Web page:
In 1988, Hong Kong passed a Film Censorship Ordinance that updated previous guidelines governing film exhibition in the British-controlled territory. The law created a Film Censorship Authority, and was aimed at regulating the film exhibition process by establishing censorship guidelines and codifying offenses and review processes. Many countries have film censorship processes, including the United
Archives: China Law Blog
This is part two of a three part series on media piracy in China by Joe Karaganis, arising out of a report on Media Piracy in Emerging Economies. Part I is here. Although we initially approached piracy an intellectual property issue, we ended up spending a lot of time on the determinants of price and availability
When Beijing-born Chloé Zhao won the Academy Award for Best Director (and Best Picture) last week for Nomadland, the mainland Chinese media were under instructions to remain silent, and Chinese Communist Party (CCP) censors had turned on their Chloé Zhao filters, preventing mainland movie fans from celebrating the ascent of a native daughter to the
A month or so ago, a reader sent me a link to a report on Media Piracy in Emerging Economies. I was immediately enthralled. The report, put out by the American Assembly at Columbia University, “is the first independent, large-scale study of music, film and software piracy in emerging economies, with a focus on Brazil, India,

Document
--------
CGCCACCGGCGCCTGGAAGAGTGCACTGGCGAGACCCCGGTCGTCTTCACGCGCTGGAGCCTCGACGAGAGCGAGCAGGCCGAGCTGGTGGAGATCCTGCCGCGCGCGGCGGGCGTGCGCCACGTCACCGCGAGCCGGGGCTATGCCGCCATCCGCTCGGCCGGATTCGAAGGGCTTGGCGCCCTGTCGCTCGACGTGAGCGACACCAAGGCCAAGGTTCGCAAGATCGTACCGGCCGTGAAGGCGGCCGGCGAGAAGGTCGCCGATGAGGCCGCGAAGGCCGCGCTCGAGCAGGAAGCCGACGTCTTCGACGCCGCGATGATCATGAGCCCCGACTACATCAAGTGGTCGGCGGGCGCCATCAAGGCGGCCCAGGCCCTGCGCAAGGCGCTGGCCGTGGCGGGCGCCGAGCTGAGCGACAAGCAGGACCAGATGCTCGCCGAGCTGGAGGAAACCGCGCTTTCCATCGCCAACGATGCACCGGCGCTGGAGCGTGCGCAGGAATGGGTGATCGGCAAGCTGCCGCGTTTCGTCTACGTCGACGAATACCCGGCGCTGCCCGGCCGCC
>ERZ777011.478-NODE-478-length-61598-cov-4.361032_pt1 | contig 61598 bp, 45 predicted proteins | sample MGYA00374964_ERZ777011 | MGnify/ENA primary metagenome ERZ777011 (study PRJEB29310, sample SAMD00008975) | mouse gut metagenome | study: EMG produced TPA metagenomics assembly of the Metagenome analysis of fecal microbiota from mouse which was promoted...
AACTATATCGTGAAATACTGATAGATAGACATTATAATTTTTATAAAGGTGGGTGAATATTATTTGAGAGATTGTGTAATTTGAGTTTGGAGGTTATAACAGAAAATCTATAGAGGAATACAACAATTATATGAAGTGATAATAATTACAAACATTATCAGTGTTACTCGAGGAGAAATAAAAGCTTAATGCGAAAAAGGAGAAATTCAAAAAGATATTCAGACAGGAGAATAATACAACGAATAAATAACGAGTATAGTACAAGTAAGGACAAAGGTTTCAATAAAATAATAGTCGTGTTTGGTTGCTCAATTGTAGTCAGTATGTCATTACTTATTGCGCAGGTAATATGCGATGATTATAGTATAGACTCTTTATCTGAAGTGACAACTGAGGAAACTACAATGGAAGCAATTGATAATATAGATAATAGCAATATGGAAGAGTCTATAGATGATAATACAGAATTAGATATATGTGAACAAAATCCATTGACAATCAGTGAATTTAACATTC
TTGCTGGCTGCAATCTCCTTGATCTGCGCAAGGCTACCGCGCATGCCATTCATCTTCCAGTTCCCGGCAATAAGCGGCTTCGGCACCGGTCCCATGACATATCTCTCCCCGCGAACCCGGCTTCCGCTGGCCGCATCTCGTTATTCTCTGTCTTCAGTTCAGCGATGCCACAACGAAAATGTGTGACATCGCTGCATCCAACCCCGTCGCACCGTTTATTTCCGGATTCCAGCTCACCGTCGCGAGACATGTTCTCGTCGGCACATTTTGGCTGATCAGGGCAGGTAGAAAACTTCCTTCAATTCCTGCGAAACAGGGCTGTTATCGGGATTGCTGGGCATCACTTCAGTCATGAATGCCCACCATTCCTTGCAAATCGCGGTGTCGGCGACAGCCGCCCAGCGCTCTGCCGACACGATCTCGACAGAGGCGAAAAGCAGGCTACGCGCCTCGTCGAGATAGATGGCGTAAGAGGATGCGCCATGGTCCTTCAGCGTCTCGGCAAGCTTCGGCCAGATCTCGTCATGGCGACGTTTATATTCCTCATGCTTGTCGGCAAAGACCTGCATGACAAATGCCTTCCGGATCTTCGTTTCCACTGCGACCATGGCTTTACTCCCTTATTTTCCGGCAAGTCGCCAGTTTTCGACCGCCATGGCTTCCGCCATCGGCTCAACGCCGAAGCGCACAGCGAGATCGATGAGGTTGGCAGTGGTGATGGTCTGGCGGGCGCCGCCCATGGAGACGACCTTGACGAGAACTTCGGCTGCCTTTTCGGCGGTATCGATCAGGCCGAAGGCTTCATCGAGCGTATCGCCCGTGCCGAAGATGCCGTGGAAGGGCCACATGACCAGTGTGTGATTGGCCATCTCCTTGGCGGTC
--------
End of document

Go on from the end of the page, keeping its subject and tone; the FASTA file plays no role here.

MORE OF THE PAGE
China’s online gaming market is the largest in the world in terms of revenue, but its online gaming laws, market access restrictions, and censorship make it difficult for non-Chinese developers to sell their online games into China.
This post sets out the basics on what it takes for foreign companies to get their online games into China.
In Cashing in on Internet Censorship, CNN News writes how business for Virtual Private Network (VPN) software companies is booming these days, thanks largely to China and Iran. The article discusses how “foreign companies are profiting from software that allows circumvention of government internet controls.” The article quotes China lawyer Steve Dickinson on how businesses that
I spoke in Beijing last week at a conference on legal protection of sports broadcasts, organized by the National Copyright Administration of China (NCAC) and the United States Patent and Trademark Office. Other speakers included Chinese judges, Chinese and American lawyers and academics, sports league and broadcaster general counsel, and American and European IP officials. What
A strange and fascinating story is unfolding right now in the world of Chinese reality television programming. One of the most popular shows in China, The Voice of China, is embroiled in legal controversy, and the outcome could affect every content license in China. Okay, that might be a bit of hyperbole, but still, this
Interesting BusinessWeek story, entitled, Apple vs. Google: Starkly Different China Experiences, comparing Apple’s China successes with Google’s purported failures. The thrust of the story is that Apple succeeded in China by holding back on doing business in China while Google failed because it moved too fast. I agree with the first half of this equation